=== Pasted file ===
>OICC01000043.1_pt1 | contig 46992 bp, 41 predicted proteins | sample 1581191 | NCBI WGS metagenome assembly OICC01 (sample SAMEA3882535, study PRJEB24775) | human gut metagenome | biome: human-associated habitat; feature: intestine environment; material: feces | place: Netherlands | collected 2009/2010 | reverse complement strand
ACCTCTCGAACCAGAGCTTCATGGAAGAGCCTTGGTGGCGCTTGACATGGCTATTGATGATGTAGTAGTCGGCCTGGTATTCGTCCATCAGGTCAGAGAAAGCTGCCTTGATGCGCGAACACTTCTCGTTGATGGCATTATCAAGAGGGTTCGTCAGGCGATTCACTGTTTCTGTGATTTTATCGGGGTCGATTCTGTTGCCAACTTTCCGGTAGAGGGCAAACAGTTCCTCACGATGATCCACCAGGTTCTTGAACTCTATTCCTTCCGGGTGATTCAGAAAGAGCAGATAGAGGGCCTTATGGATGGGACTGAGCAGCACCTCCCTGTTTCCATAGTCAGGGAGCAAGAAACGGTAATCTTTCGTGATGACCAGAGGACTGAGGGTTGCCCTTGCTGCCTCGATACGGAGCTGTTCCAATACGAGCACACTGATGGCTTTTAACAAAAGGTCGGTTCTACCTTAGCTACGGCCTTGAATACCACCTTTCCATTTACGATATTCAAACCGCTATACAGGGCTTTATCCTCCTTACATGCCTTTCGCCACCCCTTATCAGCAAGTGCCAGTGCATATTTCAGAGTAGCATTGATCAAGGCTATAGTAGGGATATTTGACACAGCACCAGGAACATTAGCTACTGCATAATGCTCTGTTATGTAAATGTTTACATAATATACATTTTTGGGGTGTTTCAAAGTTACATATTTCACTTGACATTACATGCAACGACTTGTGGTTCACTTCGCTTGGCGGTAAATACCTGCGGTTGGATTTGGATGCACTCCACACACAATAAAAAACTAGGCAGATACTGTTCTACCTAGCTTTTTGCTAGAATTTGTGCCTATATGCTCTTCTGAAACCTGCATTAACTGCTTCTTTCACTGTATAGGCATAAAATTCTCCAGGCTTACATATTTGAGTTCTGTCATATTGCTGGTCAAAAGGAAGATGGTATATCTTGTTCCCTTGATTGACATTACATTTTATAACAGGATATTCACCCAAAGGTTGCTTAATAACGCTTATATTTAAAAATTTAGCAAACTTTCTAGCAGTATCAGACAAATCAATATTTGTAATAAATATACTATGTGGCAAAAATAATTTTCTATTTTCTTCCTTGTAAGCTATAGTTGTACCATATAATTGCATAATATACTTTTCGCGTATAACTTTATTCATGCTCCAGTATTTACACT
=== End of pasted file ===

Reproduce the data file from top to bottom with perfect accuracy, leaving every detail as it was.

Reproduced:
>OICC01000043.1_pt1 | contig 46992 bp, 41 predicted proteins | sample 1581191 | NCBI WGS metagenome assembly OICC01 (sample SAMEA3882535, study PRJEB24775) | human gut metagenome | biome: human-associated habitat; feature: intestine environment; material: feces | place: Netherlands | collected 2009/2010 | reverse complement strand
ACCTCTCGAACCAGAGCTTCATGGAAGAGCCTTGGTGGCGCTTGACATGGCTATTGATGATGTAGTAGTCGGCCTGGTATTCGTCCATCAGGTCAGAGAAAGCTGCCTTGATGCGCGAACACTTCTCGTTGATGGCATTATCAAGAGGGTTCGTCAGGCGATTCACTGTTTCTGTGATTTTATCGGGGTCGATTCTGTTGCCAACTTTCCGGTAGAGGGCAAACAGTTCCTCACGATGATCCACCAGGTTCTTGAACTCTATTCCTTCCGGGTGATTCAGAAAGAGCAGATAGAGGGCCTTATGGATGGGACTGAGCAGCACCTCCCTGTTTCCATAGTCAGGGAGCAAGAAACGGTAATCTTTCGTGATGACCAGAGGACTGAGGGTTGCCCTTGCTGCCTCGATACGGAGCTGTTCCAATACGAGCACACTGATGGCTTTTAACAAAAGGTCGGTTCTACCTTAGCTACGGCCTTGAATACCACCTTTCCATTTACGATATTCAAACCGCTATACAGGGCTTTATCCTCCTTACATGCCTTTCGCCACCCCTTATCAGCAAGTGCCAGTGCATATTTCAGAGTAGCATTGATCAAGGCTATAGTAGGGATATTTGACACAGCACCAGGAACATTAGCTACTGCATAATGCTCTGTTATGTAAATGTTTACATAATATACATTTTTGGGGTGTTTCAAAGTTACATATTTCACTTGACATTACATGCAACGACTTGTGGTTCACTTCGCTTGGCGGTAAATACCTGCGGTTGGATTTGGATGCACTCCACACACAATAAAAAACTAGGCAGATACTGTTCTACCTAGCTTTTTGCTAGAATTTGTGCCTATATGCTCTTCTGAAACCTGCATTAACTGCTTCTTTCACTGTATAGGCATAAAATTCTCCAGGCTTACATATTTGAGTTCTGTCATATTGCTGGTCAAAAGGAAGATGGTATATCTTGTTCCCTTGATTGACATTACATTTTATAACAGGATATTCACCCAAAGGTTGCTTAATAACGCTTATATTTAAAAATTTAGCAAACTTTCTAGCAGTATCAGACAAATCAATATTTGTAATAAATATACTATGTGGCAAAAATAATTTTCTATTTTCTTCCTTGTAAGCTATAGTTGTACCATATAATTGCATAATATACTTTTCGCGTATAACTTTATTCATGCTCCAGTATTTACACT